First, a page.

Have you ever been nervous about attending an event or meeting and being the fresh face in the audience? Of course you have. However, for the sake of your career you must get of your comfort zone and be willing to take a risk. This process can be quite daunting simply because it’s an emotional leap of faith. Nevertheless, take small steps to achieve a new awareness for opportunities and connections you’d miss out on otherwise. When you decide to take that step, tackle your fears by educating yourself —whether it be about the company you are applying for or the topic at an upcoming design event. You may also try inviting a friend to attend a networking or design event with you. It’s always comforting to bring someone along who shares the same interest and who can benefit from the exposure as well. Don’t forget to give yourself a pat on the back and find other ways to switch it up!

3.  Create real relationships

In order to build lasting relationships, you must be real. Being real requires a genuine sense of purpose and interest. Unfortunately, being authentic is difficult to do at times, especially when you’re hesitant about meeting the new Creative Director or applying for your internship. Nonetheless, when you first meet someone, take time to ask them questions — research them, their interests or their line of work. People love to share what they are passionate about and designers do the same. This passion for design is already a foundation you should build upon — invest your time in conversation and commit to build upon the relationships you establish at a community meeting, local event or on your job.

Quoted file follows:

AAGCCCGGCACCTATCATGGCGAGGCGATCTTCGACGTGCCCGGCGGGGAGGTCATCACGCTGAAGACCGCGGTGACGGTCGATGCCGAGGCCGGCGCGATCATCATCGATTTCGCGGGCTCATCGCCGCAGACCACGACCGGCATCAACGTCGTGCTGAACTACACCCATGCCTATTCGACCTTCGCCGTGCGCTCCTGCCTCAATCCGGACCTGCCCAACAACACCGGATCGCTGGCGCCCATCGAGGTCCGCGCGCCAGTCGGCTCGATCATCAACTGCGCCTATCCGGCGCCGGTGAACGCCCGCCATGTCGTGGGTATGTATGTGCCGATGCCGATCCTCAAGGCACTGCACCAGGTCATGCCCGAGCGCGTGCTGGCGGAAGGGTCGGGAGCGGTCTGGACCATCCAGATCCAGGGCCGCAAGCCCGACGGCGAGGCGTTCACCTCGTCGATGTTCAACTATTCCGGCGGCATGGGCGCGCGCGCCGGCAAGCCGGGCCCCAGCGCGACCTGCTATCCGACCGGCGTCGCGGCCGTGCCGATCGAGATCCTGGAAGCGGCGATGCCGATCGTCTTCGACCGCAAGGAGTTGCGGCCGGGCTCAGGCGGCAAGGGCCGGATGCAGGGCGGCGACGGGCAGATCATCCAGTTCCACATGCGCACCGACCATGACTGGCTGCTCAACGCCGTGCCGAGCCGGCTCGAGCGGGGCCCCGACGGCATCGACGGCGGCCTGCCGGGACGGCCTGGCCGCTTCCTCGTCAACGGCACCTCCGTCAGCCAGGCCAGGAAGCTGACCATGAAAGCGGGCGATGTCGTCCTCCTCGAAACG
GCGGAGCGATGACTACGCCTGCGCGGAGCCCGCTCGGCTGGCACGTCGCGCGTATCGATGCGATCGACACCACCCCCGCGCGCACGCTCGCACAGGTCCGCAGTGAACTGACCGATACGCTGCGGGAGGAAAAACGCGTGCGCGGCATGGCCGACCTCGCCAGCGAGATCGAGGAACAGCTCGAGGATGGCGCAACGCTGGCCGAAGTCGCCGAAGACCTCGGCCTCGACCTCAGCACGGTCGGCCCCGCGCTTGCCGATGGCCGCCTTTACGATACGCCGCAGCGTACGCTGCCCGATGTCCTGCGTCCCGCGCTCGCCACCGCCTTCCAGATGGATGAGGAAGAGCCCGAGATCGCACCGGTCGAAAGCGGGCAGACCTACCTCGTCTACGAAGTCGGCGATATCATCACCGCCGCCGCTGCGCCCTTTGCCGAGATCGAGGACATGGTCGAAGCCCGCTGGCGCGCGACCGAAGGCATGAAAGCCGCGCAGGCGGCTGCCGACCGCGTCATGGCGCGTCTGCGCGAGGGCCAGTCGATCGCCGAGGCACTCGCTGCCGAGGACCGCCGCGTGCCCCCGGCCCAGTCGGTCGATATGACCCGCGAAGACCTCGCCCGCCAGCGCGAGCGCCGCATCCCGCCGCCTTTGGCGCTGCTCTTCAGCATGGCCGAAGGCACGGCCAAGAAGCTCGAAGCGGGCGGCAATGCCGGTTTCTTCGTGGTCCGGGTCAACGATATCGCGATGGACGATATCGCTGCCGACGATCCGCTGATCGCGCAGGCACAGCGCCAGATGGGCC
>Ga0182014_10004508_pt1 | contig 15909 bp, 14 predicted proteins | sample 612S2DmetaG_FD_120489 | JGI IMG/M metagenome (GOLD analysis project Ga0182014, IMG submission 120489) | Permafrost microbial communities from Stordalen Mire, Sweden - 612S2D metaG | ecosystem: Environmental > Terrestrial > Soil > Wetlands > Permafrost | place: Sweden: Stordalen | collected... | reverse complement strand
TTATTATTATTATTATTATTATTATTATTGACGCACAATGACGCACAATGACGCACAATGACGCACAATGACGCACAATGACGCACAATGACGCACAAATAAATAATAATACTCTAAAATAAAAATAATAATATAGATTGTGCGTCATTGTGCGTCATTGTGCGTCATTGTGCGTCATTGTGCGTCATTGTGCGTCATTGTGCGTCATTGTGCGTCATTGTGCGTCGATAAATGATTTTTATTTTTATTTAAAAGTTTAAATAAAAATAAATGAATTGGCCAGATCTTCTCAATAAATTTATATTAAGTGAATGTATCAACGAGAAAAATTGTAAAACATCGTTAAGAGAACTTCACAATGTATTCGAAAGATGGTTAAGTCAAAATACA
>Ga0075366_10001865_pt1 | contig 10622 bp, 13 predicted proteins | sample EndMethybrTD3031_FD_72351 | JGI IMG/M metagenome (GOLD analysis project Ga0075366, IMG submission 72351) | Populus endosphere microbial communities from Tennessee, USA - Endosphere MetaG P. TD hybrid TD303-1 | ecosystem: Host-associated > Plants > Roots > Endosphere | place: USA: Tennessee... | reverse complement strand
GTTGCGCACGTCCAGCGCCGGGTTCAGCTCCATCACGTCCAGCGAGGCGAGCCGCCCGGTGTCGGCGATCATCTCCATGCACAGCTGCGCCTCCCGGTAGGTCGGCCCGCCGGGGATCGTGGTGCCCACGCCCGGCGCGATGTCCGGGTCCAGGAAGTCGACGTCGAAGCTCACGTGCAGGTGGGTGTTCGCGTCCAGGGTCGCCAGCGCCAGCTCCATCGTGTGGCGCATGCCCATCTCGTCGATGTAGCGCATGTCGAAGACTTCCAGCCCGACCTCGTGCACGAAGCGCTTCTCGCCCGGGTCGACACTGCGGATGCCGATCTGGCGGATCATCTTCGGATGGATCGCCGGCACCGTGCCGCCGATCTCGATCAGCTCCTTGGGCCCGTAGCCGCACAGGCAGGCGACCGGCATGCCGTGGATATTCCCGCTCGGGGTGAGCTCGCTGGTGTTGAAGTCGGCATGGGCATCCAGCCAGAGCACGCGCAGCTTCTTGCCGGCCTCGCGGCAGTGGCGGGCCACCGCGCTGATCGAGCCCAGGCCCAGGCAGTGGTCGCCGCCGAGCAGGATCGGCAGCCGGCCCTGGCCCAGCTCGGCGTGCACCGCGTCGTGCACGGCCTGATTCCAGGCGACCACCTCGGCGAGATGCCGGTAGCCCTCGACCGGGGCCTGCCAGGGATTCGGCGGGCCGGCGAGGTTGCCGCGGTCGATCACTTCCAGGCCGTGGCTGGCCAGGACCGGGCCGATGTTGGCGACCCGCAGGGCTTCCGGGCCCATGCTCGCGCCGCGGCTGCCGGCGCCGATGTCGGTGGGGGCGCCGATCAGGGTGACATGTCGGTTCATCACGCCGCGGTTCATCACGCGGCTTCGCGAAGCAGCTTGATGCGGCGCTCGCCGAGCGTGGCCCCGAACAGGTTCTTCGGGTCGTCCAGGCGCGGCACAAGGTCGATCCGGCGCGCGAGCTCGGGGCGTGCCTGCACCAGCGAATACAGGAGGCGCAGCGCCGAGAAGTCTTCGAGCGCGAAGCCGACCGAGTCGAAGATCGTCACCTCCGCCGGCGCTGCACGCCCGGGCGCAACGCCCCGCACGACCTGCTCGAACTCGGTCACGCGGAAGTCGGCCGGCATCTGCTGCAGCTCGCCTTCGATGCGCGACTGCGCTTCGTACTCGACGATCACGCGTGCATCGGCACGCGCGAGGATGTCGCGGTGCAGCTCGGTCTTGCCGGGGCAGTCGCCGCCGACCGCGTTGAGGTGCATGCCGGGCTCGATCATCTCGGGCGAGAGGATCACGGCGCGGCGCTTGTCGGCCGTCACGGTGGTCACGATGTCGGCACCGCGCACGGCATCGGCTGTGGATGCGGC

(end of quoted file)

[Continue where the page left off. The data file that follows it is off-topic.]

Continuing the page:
4.  Have a volunteer spirit and be an advocate

As mentioned previously, it’s important to be passionate about your profession. Ideally, this passion will transform into an action such as volunteering to check-in event attendees  participating on a design panel, helping a local agency promote themselves, or even engaging with a professional by inviting them to speak at your school. Let’s not forget that it’s all about attitude and when recruiters see your energy, commitment and willingness to devote your time to the greater good, that’s impressive.